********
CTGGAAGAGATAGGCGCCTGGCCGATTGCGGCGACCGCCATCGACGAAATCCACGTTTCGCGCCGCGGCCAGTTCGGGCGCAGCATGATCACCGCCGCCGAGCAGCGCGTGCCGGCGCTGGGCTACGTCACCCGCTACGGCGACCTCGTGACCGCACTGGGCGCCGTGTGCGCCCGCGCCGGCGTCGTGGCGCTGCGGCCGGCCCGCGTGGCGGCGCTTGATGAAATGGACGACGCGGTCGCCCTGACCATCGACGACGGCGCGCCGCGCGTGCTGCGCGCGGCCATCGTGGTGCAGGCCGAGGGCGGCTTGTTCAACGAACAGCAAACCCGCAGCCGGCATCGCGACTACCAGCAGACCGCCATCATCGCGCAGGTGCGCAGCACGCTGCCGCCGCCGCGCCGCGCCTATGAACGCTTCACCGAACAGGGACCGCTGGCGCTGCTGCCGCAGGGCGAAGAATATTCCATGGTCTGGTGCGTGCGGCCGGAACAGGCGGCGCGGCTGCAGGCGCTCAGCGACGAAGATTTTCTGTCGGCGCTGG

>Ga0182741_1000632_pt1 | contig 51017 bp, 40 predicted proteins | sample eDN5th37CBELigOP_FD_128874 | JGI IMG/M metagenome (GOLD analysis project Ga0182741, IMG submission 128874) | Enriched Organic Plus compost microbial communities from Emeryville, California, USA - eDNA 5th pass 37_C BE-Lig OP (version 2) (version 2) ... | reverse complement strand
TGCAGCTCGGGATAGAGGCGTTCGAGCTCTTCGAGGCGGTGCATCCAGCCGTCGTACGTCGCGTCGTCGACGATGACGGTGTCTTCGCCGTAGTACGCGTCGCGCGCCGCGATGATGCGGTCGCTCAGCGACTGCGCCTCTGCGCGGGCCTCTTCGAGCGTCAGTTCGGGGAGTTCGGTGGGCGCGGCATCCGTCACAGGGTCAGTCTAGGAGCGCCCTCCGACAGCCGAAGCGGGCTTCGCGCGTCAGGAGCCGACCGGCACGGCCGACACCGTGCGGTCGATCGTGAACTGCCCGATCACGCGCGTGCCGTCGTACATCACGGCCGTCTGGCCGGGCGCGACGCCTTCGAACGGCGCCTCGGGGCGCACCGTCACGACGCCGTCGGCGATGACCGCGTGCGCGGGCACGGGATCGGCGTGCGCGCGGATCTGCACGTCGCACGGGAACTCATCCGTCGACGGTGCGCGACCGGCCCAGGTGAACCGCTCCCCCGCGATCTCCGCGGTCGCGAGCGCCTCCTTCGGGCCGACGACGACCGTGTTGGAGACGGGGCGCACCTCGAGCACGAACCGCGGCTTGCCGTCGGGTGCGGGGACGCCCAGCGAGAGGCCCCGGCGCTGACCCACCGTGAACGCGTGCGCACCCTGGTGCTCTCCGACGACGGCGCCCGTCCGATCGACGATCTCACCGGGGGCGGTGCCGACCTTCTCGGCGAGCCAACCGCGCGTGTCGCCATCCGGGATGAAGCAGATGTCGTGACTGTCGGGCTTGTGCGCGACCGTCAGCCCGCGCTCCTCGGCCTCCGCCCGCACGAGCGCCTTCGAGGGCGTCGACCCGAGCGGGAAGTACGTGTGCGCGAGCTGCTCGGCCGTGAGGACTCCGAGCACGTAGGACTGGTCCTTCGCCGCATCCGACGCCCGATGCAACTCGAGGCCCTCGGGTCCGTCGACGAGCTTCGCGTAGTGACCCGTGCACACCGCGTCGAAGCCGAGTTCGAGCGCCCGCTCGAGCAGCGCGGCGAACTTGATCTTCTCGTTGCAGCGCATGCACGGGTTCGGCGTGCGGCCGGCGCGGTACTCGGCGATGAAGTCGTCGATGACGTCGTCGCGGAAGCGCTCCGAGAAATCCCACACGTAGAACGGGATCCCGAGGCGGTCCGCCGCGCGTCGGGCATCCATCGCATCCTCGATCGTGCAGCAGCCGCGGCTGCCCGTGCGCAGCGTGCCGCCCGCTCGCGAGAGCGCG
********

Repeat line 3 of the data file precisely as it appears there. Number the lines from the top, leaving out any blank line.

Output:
TGCAGCTCGGGATAGAGGCGTTCGAGCTCTTCGAGGCGGTGCATCCAGCCGTCGTACGTCGCGTCGTCGACGATGACGGTGTCTTCGCCGTAGTACGCGTCGCGCGCCGCGATGATGCGGTCGCTCAGCGACTGCGCCTCTGCGCGGGCCTCTTCGAGCGTCAGTTCGGGGAGTTCGGTGGGCGCGGCATCCGTCACAGGGTCAGTCTAGGAGCGCCCTCCGACAGCCGAAGCGGGCTTCGCGCGTCAGGAGCCGACCGGCACGGCCGACACCGTGCGGTCGATCGTGAACTGCCCGATCACGCGCGTGCCGTCGTACATCACGGCCGTCTGGCCGGGCGCGACGCCTTCGAACGGCGCCTCGGGGCGCACCGTCACGACGCCGTCGGCGATGACCGCGTGCGCGGGCACGGGATCGGCGTGCGCGCGGATCTGCACGTCGCACGGGAACTCATCCGTCGACGGTGCGCGACCGGCCCAGGTGAACCGCTCCCCCGCGATCTCCGCGGTCGCGAGCGCCTCCTTCGGGCCGACGACGACCGTGTTGGAGACGGGGCGCACCTCGAGCACGAACCGCGGCTTGCCGTCGGGTGCGGGGACGCCCAGCGAGAGGCCCCGGCGCTGACCCACCGTGAACGCGTGCGCACCCTGGTGCTCTCCGACGACGGCGCCCGTCCGATCGACGATCTCACCGGGGGCGGTGCCGACCTTCTCGGCGAGCCAACCGCGCGTGTCGCCATCCGGGATGAAGCAGATGTCGTGACTGTCGGGCTTGTGCGCGACCGTCAGCCCGCGCTCCTCGGCCTCCGCCCGCACGAGCGCCTTCGAGGGCGTCGACCCGAGCGGGAAGTACGTGTGCGCGAGCTGCTCGGCCGTGAGGACTCCGAGCACGTAGGACTGGTCCTTCGCCGCATCCGACGCCCGATGCAACTCGAGGCCCTCGGGTCCGTCGACGAGCTTCGCGTAGTGACCCGTGCACACCGCGTCGAAGCCGAGTTCGAGCGCCCGCTCGAGCAGCGCGGCGAACTTGATCTTCTCGTTGCAGCGCATGCACGGGTTCGGCGTGCGGCCGGCGCGGTACTCGGCGATGAAGTCGTCGATGACGTCGTCGCGGAAGCGCTCCGAGAAATCCCACACGTAGAACGGGATCCCGAGGCGGTCCGCCGCGCGTCGGGCATCCATCGCATCCTCGATCGTGCAGCAGCCGCGGCTGCCCGTGCGCAGCGTGCCGCCCGCTCGCGAGAGCGCG